Introduction to WVU Climate Conversations

by admin on February 23, 2020

The most important thing we can do is talk about climate change ...

WVU Climate Conversations Podcast: An Introduction to the Podcast

From the Climate Conversations, WVU Daily Athenaeum, February 19, 2020

Kathryn Williamson, teaching assistant professor of physics and astronomy at West Virginia University, gives us an introduction to the WVU Climate Conversations podcast. Inspired by Katharine Hayhoe’s TED talk that, “the most important thing you can do to fight climate change is to talk about it,” students in the West Virginia University Fall 2019 Honors book club host their own climate conversations with a variety of guests.

Episode Transcription:

Hi everyone. My name’s Katherine Williamson. I’m a professor of physics and astronomy at West Virginia University, and I usually teach astronomy, but this semester I got the chance to lead a book club for the honors college. So the name of the book club, Climate Conversations, I chose after listening to Katharine Hayhoe’s TED talk, which says that the most important thing you can do to fight climate change is to talk about it. So that was the aim of every one of our book club meetings.

And that’s the aim of this podcast, is to keep that conversation going. We all have something to bring to the table. We all have a perspective that is valuable no matter how old or young where we live. If it’s rural or urban, whether we’re male or female, regardless of any sort of identity we have, we have our voice.

This podcast series is a result of students’ final projects in the climate conversations book club. I had seven students we met. The second half of the semester in Fall 2019 we read three books. The first book was the Two Mile Time Machine, which is about ice cores, climate change, and our future. Written by Richard Alley, Two Mile Time Machine is really about how we know the science of climate change throughout the eons. But when we dig through ice cores, we can see what was the temperature hundreds of thousands of years ago, what was the carbon dioxide concentration.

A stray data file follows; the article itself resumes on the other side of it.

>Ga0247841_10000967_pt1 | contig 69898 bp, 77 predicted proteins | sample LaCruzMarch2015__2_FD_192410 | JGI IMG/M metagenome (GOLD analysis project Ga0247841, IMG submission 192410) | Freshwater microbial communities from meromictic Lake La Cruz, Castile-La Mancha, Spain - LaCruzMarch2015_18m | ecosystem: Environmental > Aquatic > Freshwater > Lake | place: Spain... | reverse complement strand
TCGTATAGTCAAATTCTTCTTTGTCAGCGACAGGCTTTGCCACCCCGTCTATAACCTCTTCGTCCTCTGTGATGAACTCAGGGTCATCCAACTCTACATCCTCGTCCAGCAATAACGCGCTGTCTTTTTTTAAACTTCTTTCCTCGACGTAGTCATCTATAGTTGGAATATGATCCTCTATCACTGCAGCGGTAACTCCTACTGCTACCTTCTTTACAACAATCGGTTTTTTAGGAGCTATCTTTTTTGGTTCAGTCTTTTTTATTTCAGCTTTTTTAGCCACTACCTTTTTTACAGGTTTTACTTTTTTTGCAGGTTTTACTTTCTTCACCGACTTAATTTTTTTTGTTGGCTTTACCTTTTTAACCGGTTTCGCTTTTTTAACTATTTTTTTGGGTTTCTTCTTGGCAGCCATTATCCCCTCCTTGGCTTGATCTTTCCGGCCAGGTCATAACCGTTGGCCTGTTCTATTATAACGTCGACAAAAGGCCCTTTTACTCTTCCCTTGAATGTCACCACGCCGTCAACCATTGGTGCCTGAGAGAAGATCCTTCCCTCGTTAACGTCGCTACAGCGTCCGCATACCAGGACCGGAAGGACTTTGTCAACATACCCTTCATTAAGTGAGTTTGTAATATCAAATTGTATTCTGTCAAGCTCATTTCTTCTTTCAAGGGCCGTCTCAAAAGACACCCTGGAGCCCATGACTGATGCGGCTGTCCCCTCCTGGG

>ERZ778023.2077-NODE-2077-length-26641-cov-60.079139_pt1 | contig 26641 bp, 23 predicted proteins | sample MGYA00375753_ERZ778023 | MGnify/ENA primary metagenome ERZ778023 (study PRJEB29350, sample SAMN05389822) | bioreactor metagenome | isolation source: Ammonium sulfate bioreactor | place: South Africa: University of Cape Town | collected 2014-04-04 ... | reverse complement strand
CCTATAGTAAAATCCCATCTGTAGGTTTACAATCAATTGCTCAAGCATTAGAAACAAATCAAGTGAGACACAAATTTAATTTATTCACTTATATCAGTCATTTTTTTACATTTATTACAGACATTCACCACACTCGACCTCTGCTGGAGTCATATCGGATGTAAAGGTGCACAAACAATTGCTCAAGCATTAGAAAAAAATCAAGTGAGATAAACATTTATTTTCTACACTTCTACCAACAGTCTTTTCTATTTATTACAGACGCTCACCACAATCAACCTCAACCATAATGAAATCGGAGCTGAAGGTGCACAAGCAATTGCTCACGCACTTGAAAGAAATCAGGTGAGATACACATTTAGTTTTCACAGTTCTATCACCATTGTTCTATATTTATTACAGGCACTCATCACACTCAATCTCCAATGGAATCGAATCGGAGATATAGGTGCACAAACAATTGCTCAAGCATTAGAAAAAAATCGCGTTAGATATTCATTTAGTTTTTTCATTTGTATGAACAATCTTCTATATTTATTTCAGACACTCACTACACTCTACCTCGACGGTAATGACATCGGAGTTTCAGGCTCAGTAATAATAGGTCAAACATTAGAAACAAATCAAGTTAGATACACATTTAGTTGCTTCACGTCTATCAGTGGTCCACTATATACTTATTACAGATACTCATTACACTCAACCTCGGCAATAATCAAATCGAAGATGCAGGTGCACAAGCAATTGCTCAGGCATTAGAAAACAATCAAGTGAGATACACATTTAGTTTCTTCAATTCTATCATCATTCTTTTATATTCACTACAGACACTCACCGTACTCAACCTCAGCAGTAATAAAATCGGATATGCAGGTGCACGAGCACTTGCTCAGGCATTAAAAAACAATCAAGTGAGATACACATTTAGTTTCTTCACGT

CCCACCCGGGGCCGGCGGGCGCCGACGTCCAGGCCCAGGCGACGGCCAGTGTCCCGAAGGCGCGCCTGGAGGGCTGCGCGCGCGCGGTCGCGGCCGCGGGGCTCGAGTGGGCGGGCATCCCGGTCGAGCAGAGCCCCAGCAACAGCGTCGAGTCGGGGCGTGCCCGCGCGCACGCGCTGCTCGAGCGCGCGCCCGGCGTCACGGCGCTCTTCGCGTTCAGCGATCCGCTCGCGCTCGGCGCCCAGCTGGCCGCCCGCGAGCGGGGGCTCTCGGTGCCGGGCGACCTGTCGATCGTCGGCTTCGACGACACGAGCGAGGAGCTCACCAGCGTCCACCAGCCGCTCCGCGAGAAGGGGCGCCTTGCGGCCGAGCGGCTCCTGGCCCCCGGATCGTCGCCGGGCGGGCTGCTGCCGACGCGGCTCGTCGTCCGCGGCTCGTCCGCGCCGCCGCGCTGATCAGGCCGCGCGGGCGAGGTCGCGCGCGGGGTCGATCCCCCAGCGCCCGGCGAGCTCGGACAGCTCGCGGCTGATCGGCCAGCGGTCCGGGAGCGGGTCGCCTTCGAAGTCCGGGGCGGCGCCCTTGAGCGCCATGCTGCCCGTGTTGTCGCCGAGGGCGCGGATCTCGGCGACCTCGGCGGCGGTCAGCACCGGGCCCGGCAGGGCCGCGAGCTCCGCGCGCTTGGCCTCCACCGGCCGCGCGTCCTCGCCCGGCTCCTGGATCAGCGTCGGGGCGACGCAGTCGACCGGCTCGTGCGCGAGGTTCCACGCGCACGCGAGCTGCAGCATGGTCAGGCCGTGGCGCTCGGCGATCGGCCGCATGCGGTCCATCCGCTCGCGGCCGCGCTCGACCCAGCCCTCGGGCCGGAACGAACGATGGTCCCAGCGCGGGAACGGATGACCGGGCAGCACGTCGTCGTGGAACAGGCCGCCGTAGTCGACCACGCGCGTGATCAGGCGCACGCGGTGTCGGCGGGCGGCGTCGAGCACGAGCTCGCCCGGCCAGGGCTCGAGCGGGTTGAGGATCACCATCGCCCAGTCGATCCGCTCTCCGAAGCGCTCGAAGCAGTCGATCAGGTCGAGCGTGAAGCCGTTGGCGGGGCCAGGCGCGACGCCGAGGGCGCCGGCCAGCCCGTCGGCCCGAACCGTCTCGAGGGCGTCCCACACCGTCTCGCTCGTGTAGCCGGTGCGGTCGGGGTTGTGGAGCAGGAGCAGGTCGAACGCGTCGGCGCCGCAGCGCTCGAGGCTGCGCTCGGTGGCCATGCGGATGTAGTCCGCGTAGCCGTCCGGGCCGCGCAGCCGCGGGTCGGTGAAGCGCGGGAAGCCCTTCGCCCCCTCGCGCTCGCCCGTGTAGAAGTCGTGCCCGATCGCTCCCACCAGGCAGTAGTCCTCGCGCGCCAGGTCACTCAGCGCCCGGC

And then the second book we read was called Earth and Human Hands. That was written by a planetary scientist, David Grinspoon. He actually called into her book club meeting and we got to ask him lots of fascinating questions about the Anthropocene and how planetary science has really given us a perspective of our own planet by studying Venus and Mars and other planets, we can learn about home. So those first two books were very science heavy.

As a scientist myself, I felt compelled to make sure all the students in the book club got a chance to talk about the science and how we know what we know. But those two books kinda, they didn’t lead to as interesting conversations as our third book, which was called Renewable. Written by Eileen Flanagan about her search for the subtitle as her one woman’s search for simplicity, faithfulness, and hope. And she is a Quaker activist who had served in the peace Corps in Botswana and just found herself sort of in her midlife, struggling to live true to her values. And she became an activist who actually. Got arrested right outside of the white house because of pushing for more action on climate change.

So that sort of personal responsibility, I think spoke to a lot of students. And with this conversation with this podcast, we want to just encourage everyone, all of our guests, we want to highlight their voice and just show an example of what it means to have a climate conversation.

In this podcast, we’ll have a guest from the West Virginia House of Delegates, we’ll have a physicist. one of my colleagues here at WVU, we will have students talking about their experience, either studying abroad, studying history, or just trying to live sustainably on campus, and we’ll even talk to some activists here in West Virginia from the Citizens’ Climate Lobby.

So we’re getting a broad perspective, political, scientific, personal, and I hope there’s something in this podcast series that you can relate to, feel inspired by, and maybe you’ll have your own climate conversations after this.


See also: WVU Climate Conversations | Listen via Stitcher for Podcasts

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